source of inspiration. In the 1980s, he studied artificial intelligence with
Marvin Minsky and helped grow the supercomputer firm, Thinking Machines. Then,
in 1992, with the open source releases of WAIS, Kahle included an article on
the “Ethics of Digital Librarianship,” in which he wrote:
As digital librarian, you should serve and protect each patron as if she were
your only employer. As more of us become involved in serving information electronically … [we]
must become conscious of our ethical responsibilities … being a good
digital librarian is a concrete way to create a future we all want to live
His belief that values must accompany value is evident in the mission of the
Internet Archive, which is to build a digital library that provides universal
access to human knowledge:
Libraries exist to preserve society’s cultural artifacts and to provide
access to them … without cultural artifacts, civilization has no memory
and no mechanism to learn from its successes and failures … [we are]
working to prevent the Internet … and other born-digital materials from
disappearing into the past [www4.archive.org/about/about.php].
Libraries and the Internet serve similar functions. More importantly, they
represent shared values. Privacy, intellectual freedom, free expression, free
and equal access to ideas and information, resistance to censorship—these
principles, these unalienable rights and self-evident truths, are held in common
by librarians and hackers, from the most revered universities to the most irreverent
activists of social software and open source. It’s my sincere hope that
we will carry these shared values into the emerging realm of mobile, wireless,
invisible, ubiquitous computing.
To return to the question posed at the beginning of this article, is a Delicious
Library really a library? Before answering this tricky question, remember that
the free public library was once only a twinkle in the eye of a rebel named
Benjamin Franklin. Fifty years before co-authoring and signing the Declaration
of Independence, young Benjamin created “social libraries” to promote
the free sharing of books and the pursuit of knowledge through study and vigorous
debate, according to Michael H. Harris (History of Libraries in the Western
World, Scarecrow Press, 1995, pp. 183–184). Today’s Internet
and tomorrow’s Delicious Libraries represent novel opportunities to advance
that vision. While it remains vital to preserve and promote those cathedrals
of knowledge we call libraries, it’s equally important to spread the
values of librarianship to the four corners of cyberspace. In this way, librarians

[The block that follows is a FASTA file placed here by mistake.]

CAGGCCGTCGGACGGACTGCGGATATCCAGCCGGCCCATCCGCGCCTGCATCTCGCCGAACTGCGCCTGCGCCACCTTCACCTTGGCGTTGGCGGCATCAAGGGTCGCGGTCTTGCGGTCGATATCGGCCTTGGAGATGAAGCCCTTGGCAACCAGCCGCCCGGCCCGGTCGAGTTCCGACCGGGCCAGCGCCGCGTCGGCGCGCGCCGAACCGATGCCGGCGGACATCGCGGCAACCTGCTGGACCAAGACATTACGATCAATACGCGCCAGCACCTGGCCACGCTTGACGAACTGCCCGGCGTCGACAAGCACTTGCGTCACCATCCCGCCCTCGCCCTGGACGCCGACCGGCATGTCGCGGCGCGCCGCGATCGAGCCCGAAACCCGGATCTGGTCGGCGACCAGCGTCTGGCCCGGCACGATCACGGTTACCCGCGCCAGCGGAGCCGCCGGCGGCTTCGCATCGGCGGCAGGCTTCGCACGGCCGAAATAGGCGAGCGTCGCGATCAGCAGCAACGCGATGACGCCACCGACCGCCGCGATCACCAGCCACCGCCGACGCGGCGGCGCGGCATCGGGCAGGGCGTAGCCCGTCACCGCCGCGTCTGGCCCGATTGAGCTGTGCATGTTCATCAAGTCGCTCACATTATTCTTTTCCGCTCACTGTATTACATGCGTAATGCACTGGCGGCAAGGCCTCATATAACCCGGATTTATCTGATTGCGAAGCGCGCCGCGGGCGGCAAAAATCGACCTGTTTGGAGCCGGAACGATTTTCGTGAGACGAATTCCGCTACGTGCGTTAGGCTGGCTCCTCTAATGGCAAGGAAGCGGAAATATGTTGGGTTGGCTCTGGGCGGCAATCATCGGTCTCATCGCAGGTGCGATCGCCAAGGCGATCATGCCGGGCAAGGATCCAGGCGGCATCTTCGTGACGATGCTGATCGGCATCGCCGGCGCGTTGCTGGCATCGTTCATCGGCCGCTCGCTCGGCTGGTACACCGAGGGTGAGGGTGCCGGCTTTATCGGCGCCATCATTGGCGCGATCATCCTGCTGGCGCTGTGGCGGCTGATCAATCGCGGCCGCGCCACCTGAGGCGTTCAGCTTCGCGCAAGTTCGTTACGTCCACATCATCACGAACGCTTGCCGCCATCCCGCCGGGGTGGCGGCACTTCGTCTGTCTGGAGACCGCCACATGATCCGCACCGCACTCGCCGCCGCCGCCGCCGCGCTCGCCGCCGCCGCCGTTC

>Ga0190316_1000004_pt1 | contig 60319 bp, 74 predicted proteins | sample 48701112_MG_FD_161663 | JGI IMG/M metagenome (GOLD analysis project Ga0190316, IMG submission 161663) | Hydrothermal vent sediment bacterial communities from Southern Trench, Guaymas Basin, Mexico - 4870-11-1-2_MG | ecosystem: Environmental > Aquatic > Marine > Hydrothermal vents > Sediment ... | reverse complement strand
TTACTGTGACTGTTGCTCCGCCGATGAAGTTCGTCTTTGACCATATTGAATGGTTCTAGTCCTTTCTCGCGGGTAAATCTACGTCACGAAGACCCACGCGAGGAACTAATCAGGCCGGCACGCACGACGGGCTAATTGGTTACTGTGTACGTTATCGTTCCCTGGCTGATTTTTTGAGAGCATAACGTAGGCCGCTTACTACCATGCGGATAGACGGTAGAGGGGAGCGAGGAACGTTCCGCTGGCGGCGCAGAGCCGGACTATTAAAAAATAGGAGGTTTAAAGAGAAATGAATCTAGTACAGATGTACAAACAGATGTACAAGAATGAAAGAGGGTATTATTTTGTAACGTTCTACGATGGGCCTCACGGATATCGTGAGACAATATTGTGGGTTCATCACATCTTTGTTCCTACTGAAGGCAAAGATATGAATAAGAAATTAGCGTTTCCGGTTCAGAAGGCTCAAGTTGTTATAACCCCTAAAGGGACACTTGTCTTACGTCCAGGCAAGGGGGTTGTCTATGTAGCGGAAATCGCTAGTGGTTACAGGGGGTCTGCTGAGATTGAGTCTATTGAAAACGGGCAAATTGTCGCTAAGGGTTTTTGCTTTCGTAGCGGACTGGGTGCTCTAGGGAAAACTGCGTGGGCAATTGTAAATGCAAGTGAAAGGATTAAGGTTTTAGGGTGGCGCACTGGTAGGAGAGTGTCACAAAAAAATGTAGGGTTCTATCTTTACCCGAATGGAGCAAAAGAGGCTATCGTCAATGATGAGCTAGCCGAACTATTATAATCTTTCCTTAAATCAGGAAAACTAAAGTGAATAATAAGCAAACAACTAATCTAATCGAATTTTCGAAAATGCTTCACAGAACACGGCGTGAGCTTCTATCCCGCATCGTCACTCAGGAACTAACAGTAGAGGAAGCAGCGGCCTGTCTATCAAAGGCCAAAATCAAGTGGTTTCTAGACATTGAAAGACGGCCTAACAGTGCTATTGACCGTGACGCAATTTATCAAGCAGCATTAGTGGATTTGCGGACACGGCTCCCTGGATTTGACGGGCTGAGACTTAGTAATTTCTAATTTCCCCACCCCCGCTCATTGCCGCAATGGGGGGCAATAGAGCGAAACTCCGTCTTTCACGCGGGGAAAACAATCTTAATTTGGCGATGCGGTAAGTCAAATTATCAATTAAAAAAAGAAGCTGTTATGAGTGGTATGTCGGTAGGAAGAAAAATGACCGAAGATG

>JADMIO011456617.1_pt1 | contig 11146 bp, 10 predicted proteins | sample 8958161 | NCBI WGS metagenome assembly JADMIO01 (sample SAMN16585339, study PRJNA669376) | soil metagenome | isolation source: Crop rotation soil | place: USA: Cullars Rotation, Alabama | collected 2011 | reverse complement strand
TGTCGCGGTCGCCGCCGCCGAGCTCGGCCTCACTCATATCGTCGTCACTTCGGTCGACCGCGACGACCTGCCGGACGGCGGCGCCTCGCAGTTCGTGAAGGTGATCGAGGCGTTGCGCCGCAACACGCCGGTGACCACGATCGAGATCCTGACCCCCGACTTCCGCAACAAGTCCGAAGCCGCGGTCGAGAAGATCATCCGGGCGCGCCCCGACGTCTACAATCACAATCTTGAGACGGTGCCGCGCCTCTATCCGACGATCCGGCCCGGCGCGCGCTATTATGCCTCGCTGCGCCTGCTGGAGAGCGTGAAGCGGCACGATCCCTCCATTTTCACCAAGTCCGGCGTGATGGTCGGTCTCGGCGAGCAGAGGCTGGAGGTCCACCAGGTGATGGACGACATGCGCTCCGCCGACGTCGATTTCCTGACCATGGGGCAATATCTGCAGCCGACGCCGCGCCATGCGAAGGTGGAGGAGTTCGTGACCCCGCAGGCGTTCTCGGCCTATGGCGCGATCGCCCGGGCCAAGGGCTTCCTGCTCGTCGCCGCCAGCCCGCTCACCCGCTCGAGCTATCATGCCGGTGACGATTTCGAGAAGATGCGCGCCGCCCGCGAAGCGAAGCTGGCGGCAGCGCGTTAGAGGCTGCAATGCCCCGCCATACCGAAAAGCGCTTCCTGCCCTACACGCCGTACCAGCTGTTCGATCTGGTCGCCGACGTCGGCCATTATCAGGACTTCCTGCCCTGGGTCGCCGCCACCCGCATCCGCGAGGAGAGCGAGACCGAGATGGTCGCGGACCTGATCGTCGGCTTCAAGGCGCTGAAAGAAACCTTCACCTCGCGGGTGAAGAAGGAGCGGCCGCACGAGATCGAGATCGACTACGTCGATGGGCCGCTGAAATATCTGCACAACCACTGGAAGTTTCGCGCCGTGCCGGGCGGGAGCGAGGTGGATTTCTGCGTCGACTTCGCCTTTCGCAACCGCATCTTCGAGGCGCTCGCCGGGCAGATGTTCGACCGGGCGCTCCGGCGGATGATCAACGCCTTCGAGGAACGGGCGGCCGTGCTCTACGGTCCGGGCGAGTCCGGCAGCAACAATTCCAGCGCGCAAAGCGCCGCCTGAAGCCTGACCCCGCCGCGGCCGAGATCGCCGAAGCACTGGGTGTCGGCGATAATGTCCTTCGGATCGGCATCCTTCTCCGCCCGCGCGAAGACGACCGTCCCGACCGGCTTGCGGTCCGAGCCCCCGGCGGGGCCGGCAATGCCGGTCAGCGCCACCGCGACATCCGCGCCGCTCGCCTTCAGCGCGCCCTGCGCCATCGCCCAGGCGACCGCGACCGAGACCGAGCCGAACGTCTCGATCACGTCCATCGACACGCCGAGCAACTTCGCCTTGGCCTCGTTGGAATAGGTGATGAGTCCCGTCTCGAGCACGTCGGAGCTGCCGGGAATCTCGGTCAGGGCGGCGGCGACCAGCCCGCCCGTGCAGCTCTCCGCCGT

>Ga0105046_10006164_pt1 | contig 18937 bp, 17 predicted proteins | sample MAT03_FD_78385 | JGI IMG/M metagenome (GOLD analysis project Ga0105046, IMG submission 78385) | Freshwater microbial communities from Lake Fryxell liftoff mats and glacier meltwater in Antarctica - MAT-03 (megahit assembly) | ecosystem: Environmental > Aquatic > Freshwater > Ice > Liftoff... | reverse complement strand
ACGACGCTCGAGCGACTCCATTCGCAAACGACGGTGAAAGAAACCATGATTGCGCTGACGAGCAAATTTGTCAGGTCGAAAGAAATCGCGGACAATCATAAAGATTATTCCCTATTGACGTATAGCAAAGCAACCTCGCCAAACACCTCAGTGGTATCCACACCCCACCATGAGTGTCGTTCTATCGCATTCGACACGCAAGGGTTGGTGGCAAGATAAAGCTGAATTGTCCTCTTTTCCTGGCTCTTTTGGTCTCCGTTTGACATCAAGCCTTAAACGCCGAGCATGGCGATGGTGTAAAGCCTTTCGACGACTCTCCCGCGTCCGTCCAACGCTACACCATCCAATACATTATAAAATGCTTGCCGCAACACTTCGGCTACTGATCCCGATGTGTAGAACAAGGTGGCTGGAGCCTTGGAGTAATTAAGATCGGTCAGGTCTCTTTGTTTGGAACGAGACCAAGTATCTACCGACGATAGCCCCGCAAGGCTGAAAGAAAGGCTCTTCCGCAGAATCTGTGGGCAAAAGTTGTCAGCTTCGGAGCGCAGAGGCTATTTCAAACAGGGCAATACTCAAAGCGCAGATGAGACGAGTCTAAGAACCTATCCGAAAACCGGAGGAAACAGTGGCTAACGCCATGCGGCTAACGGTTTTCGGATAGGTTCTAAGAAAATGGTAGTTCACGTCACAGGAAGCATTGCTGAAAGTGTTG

can play a key role in shaping the delicious future of ambient findability.
Definitions of information architecture
The combination of organization, labeling, and navigation schemes within an
The structural design of an information space to facilitate task completion
and intuitive access to content.
The art and science of structuring and classifying Web sites and intranets
to help people find and manage information.
An emerging discipline and community of practice focused on bringing principles
of design and architecture to the digital landscape.
–Information Architecture for the World Wide Web (O’Reilly
Media, 2002), by Louis Rosenfeld and Peter Morville
When I tried Google and Yahoo! searches on breast cancer, prostate
cancer, and mesothelioma, cancer.gov didn’t come up in the
first screen of results. It was drowned out by a multitude of more-specialized,
more-commercial, less-detailed, less-trustworthy Web sites.
Definitions of findability
The quality of being locatable or navigable.
The degree to which a particular object is easy to discover or locate.
The degree to which a system or environment supports navigation and retrieval.
–Ambient Findability (O’Reilly Media, 2005),
by Peter Morville
Today’s Internet and tomorrow’s Delicious Libraries represent
novel opportunities to advance that vision. While it remains vital to preserve
and promote those cathedrals of knowledge we call libraries, it’s equally
important to spread the values of librarianship to the four corners of cyberspace.
In this way, librarians can play a key role in shaping the delicious future
of ambient findability.
Peter Morville [firstname.lastname@example.org] is president
of Semantic Studios and author of Ambient Findability (O’Reilly
Media, 2005). He delivers keynotes and workshops at conferences around the
world, and he blogs at findability.org.
Comments? E-mail letters to the editor to email@example.com.